Friday, May 21, 2010

Love and Adoption

A friend of mine had her baby last night.  A big, healthy baby boy that will change her life forever just by his presence outside of her body.  I want to tell her how his smile is going to burrow deep into the secret places in her heart.  Or how she will cry when he takes his first steps because there is no turning back from that kind of independence.

Parenting is an amazing metamorphosis of the soul.  I think if you took the fabric of my being, the cells that sustain my life, and looked at them under a microscope before and after becoming a parent, there would be a physical and noticeable change.  You can not bring another human being into the world and remain stagnant.

I remember when Prim came home.  I had an exhaustion both physically and emotionally as if I had given birth.  But instead of a sore body (and leaky boobs) I had an aching heart for a little girl who did not feel like my own because she had not claimed me as hers. 

It's one thing to parent and love a child that was birthed from your womb.  A child that you pridefully look at and boast the obvious physical connection from you or your spouse.  The lips, the hair, the eyes.  The way they wrinkle their nose in their sleep.  And, oh, those sweet baby fingers and toes.  But to hold a child that is-quite honestly-in the depths of despair, takes no solace in your soothing words or loving embrace, will change you.  Big time.

Let me go back to what I said about Prim not feeling like mine until she claimed me as hers.  It had nothing to do with not feeling like she was my daughter.  That girl was mine all right.  Look at her cross eyed and I'd turn into a version of myself that would probably leave you speechless.  She was mine from the minute I saw her.

But what I mean is is that I had to earn the privilege of being her mother.  I had to endure the crying, the screaming, the anguish.  I had to bear the brunt of her grief, her anger and loss.  I was not entitled to her love just because I was given the title of mother.

I had to wait.  My heart had to be patient.  I was on her time table, not my own.  You see, her DNA has changed.  She was a girl, living a sweet life with a big family.  She didn't understand that she was not theirs for keeps.  She had custom, language and routine that comforted her for twenty two months.  She had familiar mommy kisses and older sibling coddling.  She already had a family that she had faithfully given her little heart to.  And then we came.

And we left.

Together.

All of the familiar was gone.  All of the comfort taken.  We did not have to change our lives but she had to alter everything she knew to fit into our family.  I know that in many ways-ways in which I may not anticipate or foresee-it changed her.  Maybe not for the worse.  Maybe not for the best.  Change can often be a mixture of both. Oil an vinegar or cinnamon and sugar.  Only time will tell.  But sometimes, in quiet moments,  I think about that baby in Thailand and wonder who she would be if she were still there and not here.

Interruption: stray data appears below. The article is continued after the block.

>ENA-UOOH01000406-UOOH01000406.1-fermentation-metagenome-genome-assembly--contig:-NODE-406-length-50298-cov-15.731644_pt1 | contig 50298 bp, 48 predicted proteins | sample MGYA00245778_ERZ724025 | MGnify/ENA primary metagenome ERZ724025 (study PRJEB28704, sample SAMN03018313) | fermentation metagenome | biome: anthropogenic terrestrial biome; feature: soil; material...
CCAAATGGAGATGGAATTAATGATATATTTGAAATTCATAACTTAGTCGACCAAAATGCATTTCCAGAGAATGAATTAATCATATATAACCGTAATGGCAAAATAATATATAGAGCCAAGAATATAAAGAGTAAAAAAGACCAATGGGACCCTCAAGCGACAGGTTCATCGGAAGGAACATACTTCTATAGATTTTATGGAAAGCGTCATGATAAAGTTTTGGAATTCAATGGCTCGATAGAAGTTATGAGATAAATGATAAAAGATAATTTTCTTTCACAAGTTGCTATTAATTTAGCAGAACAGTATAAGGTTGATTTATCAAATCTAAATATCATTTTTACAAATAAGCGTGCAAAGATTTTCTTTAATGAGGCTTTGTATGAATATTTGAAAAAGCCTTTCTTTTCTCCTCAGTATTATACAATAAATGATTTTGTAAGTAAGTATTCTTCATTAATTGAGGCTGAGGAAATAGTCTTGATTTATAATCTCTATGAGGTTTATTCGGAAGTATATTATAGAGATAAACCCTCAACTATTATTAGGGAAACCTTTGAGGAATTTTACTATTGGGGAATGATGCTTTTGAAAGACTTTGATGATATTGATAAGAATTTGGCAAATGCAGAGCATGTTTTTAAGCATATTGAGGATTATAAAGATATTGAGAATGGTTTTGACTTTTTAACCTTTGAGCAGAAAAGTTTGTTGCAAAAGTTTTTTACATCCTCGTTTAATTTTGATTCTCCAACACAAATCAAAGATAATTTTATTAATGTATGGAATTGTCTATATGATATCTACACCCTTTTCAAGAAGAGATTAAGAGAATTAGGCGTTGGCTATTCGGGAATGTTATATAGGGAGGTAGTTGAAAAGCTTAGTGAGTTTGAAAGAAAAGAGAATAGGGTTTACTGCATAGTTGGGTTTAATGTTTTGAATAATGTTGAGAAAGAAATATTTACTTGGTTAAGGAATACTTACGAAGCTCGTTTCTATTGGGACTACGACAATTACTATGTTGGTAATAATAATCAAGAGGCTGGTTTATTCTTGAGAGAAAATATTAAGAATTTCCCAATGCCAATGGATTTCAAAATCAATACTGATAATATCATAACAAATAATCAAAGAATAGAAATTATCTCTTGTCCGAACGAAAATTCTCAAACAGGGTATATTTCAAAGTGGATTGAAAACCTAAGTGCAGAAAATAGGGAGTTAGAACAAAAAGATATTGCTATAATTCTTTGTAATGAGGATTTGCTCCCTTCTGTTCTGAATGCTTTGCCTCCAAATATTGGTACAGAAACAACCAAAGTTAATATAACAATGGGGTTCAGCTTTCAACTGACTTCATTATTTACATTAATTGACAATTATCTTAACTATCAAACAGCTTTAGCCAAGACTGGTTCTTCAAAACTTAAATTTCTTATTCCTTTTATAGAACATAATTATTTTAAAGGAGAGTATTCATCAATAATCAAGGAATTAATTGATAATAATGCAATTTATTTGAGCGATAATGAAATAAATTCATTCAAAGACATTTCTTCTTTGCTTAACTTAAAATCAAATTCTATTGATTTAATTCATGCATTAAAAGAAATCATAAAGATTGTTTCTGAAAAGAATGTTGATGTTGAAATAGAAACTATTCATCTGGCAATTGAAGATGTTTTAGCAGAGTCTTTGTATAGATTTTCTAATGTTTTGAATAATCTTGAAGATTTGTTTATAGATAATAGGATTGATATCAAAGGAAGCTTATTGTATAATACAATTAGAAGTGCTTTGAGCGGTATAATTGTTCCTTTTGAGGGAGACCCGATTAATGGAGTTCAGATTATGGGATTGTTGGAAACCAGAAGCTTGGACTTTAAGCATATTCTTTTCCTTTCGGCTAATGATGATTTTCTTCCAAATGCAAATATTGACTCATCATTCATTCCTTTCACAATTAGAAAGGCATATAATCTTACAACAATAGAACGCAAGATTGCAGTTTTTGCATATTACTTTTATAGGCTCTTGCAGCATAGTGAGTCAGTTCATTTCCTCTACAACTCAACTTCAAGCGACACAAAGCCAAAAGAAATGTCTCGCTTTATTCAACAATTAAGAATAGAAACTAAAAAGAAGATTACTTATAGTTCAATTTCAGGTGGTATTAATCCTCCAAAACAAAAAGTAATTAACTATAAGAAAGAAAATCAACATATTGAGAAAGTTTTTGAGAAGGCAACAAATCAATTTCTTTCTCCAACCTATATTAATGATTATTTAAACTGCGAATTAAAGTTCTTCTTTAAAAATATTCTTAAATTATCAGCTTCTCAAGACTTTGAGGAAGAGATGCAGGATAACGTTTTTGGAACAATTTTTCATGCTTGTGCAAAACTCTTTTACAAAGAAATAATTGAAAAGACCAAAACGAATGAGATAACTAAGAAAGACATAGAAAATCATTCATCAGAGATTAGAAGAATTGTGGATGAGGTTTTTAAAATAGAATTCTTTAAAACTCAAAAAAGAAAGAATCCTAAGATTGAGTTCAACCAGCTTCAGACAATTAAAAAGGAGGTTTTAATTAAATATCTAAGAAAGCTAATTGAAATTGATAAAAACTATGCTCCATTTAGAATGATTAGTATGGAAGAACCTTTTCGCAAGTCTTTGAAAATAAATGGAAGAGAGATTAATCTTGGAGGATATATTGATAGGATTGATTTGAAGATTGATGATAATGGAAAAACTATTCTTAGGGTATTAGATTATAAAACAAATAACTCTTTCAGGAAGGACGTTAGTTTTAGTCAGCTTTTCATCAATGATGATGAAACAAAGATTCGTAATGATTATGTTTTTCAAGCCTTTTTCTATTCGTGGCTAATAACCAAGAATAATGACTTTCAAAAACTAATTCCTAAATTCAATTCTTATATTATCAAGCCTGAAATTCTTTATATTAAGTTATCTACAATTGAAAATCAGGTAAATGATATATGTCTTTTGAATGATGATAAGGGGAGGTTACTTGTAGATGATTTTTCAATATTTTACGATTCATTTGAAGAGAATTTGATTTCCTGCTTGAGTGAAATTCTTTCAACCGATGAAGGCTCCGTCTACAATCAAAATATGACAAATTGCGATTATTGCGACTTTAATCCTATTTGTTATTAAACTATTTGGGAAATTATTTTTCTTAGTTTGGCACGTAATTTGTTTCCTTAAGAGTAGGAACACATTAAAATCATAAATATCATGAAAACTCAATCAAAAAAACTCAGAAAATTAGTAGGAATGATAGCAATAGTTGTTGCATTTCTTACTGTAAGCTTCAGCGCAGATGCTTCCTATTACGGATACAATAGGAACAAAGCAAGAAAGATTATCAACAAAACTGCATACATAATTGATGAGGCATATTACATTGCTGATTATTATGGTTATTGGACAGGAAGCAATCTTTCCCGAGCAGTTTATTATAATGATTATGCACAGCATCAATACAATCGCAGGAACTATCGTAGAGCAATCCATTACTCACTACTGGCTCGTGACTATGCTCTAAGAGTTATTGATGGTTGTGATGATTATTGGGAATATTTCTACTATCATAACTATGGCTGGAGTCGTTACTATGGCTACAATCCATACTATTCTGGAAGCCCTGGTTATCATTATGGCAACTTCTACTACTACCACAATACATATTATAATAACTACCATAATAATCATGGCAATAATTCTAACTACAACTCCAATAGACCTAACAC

I don't know when it was that the real healing began.  I can't put a date to it, there was no message in the sky that announced YOU DID IT! in fluffy white letters.  But slowly, after seasons had changed, a few birthdays celebrated and many tears shed, I was still a life vest but Prim was no longer sinking.

She moved from surviving to living.

Gasping to breathing. 

Being.

And after a while, when she called me mom, I knew she meant it.  I knew she felt it.  There is room in her heart for me and that my friends, is a sweet place to be.


This post is dedicated to K & J and their beautiful baby boy 'Kawika'.  May God bless your journey with all of the joys and challenges that come with the privilege of parenting.   We love you.

4 comments:

Jay and Chandra and Penny Regan said...

This is a beautiful post! My daughter had moments when she was very angry and kept screaming, "Take me back!" But she was old enough to be able to communicate more of her feelings. She could tell me, "It's hard for me to trust anyone." Now she is in a stage where she is angry about many things from her past like the way the teachers and care workers hit her. She says she hates Bangkok and Udon Thani because they are stinky and not safe. She refuses to speak Thai to the owners of the Bangkok Asia Market. I keep reminding her that every place has both good and bad points and she said, "Yes, that's true." So, it will be a lifelong process, I'm sure to figuring out her identity. But, I'm so thankful for how her relationship to God is giving her a new sense of worth and self-confidence. She's becoming such a beautiful young woman from the inside out. It's out of the struggle that something new is reborn.

Mireille said...

This post moved me deeply April! You are such an eloquent writer! And I am glad that slowly its becoming a deep bond from both sides, these things take time, but love and patience conquers it all!

Wendy said...

April,

You have no idea how much admiration I have for you as a mom. I think knowing the extra special family from which our girls came, makes your posts about Grace's attachment resonate all the more with me. Having said that, even if our girls weren't connected in that way, I so appreciate how honestly and eloquently you write about this and other difficult parenting issues. My hat is off to you...and though we have never met, I am proud to call you my friend.

April said...

Dearest friends,
I could not do this without you. Period. You mean more to me than you know.
I say one day in the near future we plan a trip to get acquainted.
Love, April

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